MORE FUN THAN ONE

MORE FUN THAN ONE

Starting is a series of events.  You decide to walk to Cleveland and you aim to do it on your own two feet – no bike, no bus, no train, no plane or helicopter…not even a hot-air balloon.  You’re going to walk to Cleveland.

So you take a first step in the right direction.  That’s starting.  At the end of the day, however far you’ve gotten, you might stop at a hotel and rest.  And what happens the next morning?  Either you quit this silly project, decide you’d rather ride, or you start again…walking to Cleveland.

directions
“Directions” by Beat Tschanz via Flickr [CC BY 2.0]

Up close and personal on this long walk, you’ll start to get the underlying idea after a while.  What you’ll figure out is that every step you take on this long-haul journey is a new beginning.

Every time you take another step you are reaffirming your commitment to your goal and you are making another start.  All the way to Cleveland.  (The trick, of course, is to keep going until you get there.)

But, doing the walk all by yourself can be a long and lonely trip.  A companion or two makes the journey much more fun.  A whole tribe could get downright lively on the road trip.

Entrepreneurial thought leader Seth Godin wrote a book, TRIBES:  We Need You to Lead Us, that talks about how tribes have formed down through the ages.  He shows you how to develop as a leader of one.

Any group of people can become a tribe.  Who knows, maybe you can grow your own and take them along on your journey.  This book could point you in the right direction.

IT’S MORE FUN WHEN THERE’S MORE THAN ONE

Another entrepreneur, Derek Sivers, is best known for being the founder and former president of CD Baby, the online CD store for independent music-makers.  He’s also well-known for a TED talk he did that went viral in 2010, “How To Start a Movement.”

During his talk he used a video of a guy in the crowd doing a silly dance at the 2009 Sasquatch Music Festival as a metaphor for his talking points.

The advice contained in the talk is not earth-shattering.  It is, in fact, a bit simplistic, but it did get people thinking about “lone-nut leaders” and how they get validation if they can attract the right guy to follow their lead.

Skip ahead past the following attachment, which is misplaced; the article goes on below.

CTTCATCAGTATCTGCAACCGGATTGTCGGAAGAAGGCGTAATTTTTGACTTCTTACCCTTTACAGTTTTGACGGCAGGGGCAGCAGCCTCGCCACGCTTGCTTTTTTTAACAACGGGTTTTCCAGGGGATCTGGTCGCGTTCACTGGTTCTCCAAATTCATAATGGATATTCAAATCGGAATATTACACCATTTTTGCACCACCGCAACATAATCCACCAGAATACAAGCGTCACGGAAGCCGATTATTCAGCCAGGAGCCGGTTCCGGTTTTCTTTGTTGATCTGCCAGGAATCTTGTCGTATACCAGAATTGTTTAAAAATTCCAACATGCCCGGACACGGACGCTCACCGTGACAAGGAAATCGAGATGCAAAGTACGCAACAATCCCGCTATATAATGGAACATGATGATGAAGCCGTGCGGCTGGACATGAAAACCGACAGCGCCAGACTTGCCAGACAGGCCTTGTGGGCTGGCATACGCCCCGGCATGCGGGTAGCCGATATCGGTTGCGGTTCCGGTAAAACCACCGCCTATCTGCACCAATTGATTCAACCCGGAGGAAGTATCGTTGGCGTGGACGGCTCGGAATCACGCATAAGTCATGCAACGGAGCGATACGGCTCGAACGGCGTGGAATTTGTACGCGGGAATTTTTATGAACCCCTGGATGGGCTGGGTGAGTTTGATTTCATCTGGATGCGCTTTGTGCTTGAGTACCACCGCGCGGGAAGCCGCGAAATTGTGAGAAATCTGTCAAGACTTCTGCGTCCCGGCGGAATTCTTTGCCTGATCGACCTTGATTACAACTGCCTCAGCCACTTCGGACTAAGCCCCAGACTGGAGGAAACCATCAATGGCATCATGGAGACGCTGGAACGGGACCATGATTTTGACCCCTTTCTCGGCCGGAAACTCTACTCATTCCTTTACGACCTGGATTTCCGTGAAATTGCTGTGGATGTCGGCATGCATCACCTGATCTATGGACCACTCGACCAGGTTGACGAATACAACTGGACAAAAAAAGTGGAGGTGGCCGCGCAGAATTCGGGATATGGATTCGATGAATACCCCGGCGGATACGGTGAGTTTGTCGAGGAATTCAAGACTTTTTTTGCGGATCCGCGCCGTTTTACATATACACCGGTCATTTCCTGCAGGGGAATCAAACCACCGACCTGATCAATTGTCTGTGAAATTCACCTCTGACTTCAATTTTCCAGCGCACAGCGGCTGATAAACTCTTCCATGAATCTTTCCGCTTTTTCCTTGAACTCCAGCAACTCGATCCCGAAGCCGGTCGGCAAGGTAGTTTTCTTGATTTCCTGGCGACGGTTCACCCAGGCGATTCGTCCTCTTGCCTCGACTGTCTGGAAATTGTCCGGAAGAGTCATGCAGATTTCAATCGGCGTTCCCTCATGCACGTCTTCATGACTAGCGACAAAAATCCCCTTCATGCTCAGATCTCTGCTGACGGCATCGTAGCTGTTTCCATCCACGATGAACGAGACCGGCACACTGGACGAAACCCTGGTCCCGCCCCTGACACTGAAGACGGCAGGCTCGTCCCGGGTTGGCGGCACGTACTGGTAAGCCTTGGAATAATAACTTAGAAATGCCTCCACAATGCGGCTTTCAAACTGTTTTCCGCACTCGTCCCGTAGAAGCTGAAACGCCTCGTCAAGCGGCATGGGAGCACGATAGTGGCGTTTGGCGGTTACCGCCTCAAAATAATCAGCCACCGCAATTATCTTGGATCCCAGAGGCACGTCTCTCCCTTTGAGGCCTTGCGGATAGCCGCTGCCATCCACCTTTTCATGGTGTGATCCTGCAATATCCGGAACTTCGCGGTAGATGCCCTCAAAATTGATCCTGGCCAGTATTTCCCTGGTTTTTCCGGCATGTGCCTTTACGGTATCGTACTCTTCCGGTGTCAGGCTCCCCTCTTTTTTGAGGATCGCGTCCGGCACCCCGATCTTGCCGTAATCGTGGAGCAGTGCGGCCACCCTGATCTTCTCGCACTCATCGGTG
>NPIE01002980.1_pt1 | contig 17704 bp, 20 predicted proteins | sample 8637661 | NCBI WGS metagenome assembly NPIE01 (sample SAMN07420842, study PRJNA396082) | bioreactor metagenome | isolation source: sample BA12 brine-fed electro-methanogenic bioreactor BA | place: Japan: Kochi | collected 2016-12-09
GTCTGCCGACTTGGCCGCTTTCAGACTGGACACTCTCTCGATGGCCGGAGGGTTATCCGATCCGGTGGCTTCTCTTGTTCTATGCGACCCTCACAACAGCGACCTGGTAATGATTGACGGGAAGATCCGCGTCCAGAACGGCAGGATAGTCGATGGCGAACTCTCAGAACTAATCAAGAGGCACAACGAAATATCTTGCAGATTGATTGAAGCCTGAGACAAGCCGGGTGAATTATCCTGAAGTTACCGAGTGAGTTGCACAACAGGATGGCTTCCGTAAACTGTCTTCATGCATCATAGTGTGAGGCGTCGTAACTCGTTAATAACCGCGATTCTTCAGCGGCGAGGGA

It’s the “first-follower,” Sivers says, who actually shows the rest of the people how to follow and how to join in the fun.

Three years later, Phil Yanov, a technology columnist and public radio commentator, did a TEDx talk in Greenville, SC called, “Bang a Drum.  Build a Tribe.  Start a Movement.”

Yanov takes the idea a little further in his talk.  He gives you three steps to get you off your duff:

  • Find YOUR one true song. (He tells you how to tell when the song you are singing  is your one true song.)
  • SING your song so people can hear it. (Being shy won’t get your song heard, he points out, and reminds you that your mission is more important than little ole you.)
  • Grow your circle everywhere any way you can.

Yanov also offers a bonus bit of advice:  Start today….

If what you’re doing matters, waiting until everything’s just so isn’t going to make it start to happen any faster.

WHEN YOUR KOOL-AID’S BIGGER THAN YOU

There are so many directions you can take this.

If you find an “idea worth spreading,” as our TED-talk friends are wont to say, try asking whether  the idea has been spread as far as it can go.  Has its reach been hobbled by some external factor, perhaps?

Maybe the guy telling the message is a dork-head with zero people skills and his very important idea is getting trashed as a result.  Or maybe that great idea is buried in technical lingo and jargon that leaves everybody dizzy.

Can you help with that?  Can you use your communication skills and make something out of them that the general public can use?  Can you figure out everyday ways to use the seminal good idea to make other people’s lives better?

The framework you build on the one good big idea as you widen your circle of people who are believing in the big idea and helping to spread it and make it happen could become like a sunken ship off some shore that supports a whole colony of reef creatures.  The snorkeling could get good over time.